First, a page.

What Happens to Animals During Probate?

elderly couple signing some papers with their dog

When a person passes away, their estate goes through a legal process known as probate, where assets are distributed according to the deceased's will or state law if no will exists. An often overlooked aspect of this process is what happens to the deceased's pets.

Animals, while considered part of the family by many, are legally regarded as property. This means they are also subject to the rules and proceedings of probate. 

Pets in the Probate Process

During probate, pets are treated as personal property. This classification can lead to complications, as the process can take several months to over a year, during which the immediate care of the animal must be addressed. Typically, if a will specifies who should inherit the pet, that individual will eventually take over care.

However, during the probate process, the estate executor is responsible for arranging the care of pets. This can involve choosing a caretaker, paying for pet-related expenses from the estate, and ensuring the animal's welfare until the estate is settled.

Immediate Care Considerations

One of the critical issues with pets in probate is ensuring their immediate and ongoing care. Pets require daily feeding, companionship, and possibly medication, which are needs that don’t pause during legal proceedings.

Here are some considerations for pet owners when planning their estate:

1. Identify a Caretaker

Owners should identify a willing and able caretaker who can take immediate custody of pets upon their death. This caretaker can be named in the will, along with specific instructions for the care of the pet.

2. Provide Financial Resources

Owners can set aside funds specifically for the care of their pets. This can be done through direct bequests to the caretaker or through a more formal arrangement like a pet trust.

3. Legal Documentation

Clearly document your wishes regarding your pet’s care in your will. This includes naming a caretaker and providing any specific instructions for the animal’s care.

Pet Trusts: A Secure Option

Establishing a pet trust is a robust option for those seeking to ensure their pets are well cared for after their passing. Pet trusts are legal arrangements for the care and maintenance of one or more pets in the event of the owner’s disability or death. Here’s how they work:

  • Establishment: A pet trust can be created during the owner’s lifetime (inter vivos) or as part of a will (testamentary). The trust outlines the details regarding the pet's care, including who will be responsible for the pet, how funds should be used, and what happens to any remaining funds after the pet’s death.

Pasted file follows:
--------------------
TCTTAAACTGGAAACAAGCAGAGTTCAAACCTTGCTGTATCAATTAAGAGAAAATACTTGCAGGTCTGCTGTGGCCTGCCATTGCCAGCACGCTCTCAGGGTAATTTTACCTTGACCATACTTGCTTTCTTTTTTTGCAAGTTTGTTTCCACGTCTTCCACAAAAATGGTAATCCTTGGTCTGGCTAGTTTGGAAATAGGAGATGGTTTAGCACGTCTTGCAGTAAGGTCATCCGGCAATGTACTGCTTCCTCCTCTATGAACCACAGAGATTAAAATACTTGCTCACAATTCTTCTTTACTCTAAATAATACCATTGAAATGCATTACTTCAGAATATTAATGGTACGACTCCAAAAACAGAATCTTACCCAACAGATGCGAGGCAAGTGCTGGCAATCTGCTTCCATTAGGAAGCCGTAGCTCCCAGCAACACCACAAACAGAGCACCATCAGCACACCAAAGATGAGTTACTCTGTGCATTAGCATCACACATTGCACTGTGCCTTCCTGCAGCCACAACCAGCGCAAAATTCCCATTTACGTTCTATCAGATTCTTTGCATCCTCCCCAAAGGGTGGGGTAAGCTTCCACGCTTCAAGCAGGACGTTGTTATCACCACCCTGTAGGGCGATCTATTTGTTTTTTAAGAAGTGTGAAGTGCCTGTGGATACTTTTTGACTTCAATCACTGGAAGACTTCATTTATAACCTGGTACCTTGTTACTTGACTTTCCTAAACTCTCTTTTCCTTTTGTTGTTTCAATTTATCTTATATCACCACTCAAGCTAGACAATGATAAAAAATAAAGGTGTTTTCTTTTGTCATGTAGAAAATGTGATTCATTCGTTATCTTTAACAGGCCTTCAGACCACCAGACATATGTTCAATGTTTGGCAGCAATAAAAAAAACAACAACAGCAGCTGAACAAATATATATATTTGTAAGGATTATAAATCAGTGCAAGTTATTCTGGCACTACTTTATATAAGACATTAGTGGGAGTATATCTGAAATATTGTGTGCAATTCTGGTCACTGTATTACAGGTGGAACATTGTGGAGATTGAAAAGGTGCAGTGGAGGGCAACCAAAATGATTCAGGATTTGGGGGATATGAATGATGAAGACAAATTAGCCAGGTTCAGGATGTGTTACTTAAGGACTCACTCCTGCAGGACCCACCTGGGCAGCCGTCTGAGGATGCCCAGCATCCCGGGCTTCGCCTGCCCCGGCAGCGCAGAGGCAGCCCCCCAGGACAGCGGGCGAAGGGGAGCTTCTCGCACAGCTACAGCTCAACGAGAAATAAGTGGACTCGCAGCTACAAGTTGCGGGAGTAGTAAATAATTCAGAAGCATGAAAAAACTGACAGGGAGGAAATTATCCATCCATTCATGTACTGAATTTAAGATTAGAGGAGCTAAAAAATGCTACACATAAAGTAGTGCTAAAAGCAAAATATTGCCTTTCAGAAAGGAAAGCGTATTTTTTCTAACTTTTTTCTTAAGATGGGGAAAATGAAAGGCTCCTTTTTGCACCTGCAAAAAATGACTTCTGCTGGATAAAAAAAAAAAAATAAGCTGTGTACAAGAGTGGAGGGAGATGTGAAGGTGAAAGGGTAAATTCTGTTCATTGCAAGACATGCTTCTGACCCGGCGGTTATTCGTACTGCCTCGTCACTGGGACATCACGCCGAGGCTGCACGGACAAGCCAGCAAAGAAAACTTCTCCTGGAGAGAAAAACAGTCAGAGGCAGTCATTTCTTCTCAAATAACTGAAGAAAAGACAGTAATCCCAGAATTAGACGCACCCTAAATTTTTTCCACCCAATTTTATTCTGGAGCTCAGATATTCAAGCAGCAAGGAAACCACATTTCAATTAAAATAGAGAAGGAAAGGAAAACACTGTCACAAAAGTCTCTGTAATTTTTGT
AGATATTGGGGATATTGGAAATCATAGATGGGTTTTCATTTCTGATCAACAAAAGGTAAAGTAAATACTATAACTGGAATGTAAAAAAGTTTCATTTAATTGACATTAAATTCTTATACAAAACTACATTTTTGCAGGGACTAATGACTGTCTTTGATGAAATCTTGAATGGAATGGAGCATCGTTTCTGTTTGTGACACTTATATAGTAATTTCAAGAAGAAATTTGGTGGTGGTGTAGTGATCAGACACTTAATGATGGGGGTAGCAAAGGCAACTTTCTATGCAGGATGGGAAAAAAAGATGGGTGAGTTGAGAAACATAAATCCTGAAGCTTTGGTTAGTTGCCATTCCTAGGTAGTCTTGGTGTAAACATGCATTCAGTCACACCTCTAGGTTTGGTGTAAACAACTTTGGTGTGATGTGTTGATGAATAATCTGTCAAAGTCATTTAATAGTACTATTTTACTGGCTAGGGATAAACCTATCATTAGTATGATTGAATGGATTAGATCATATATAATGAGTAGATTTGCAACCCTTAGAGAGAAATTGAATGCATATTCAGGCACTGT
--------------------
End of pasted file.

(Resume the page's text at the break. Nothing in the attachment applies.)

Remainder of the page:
• Funding: The trust must be funded with enough assets to reasonably care for the pet, considering the pet's expected lifespan and needs. This can include funds for food, veterinary care, grooming, and other pet-related expenses.
  • Caretaker and Trustee: The pet owner appoints a caretaker who will have physical custody of the pet and a trustee who will manage the trust's finances and ensure the caretaker follows the owner's instructions regarding pet care.

Community Resources and Legal Changes

In some cases, if no arrangement is specified or the designated caretaker cannot take the pet, animals can end up in shelters. To prevent this, some communities offer resources through local shelters or animal welfare organizations, which work with estate executors to find new homes for pets.

The legal status and considerations for pets in probate have been evolving. Some jurisdictions now recognize the importance of pets as more than property and have laws specifically addressing the care and custody of pets after the owner's death.

Ensure Your Pet's Well-being: Act Today with Essential Estate Planning

For pet owners, ensuring the care of their beloved animals after they are gone is a significant concern that requires careful planning and consideration. By making legal arrangements, owners can provide for their pets’ welfare and ensure they are treated with the care and respect they deserve during and after the probate process.

Reach out to Estate Law Partners, LLC today at (608) 292-5185 to learn more.

Related Posts
  • Keeping the Peace: How To Prevent Your Beneficiaries From Fighting Read More
  • Why Every Homeowner Should Have an Estate Plan Read More
  • 5 Popular Myths About Last Wills & Testaments Read More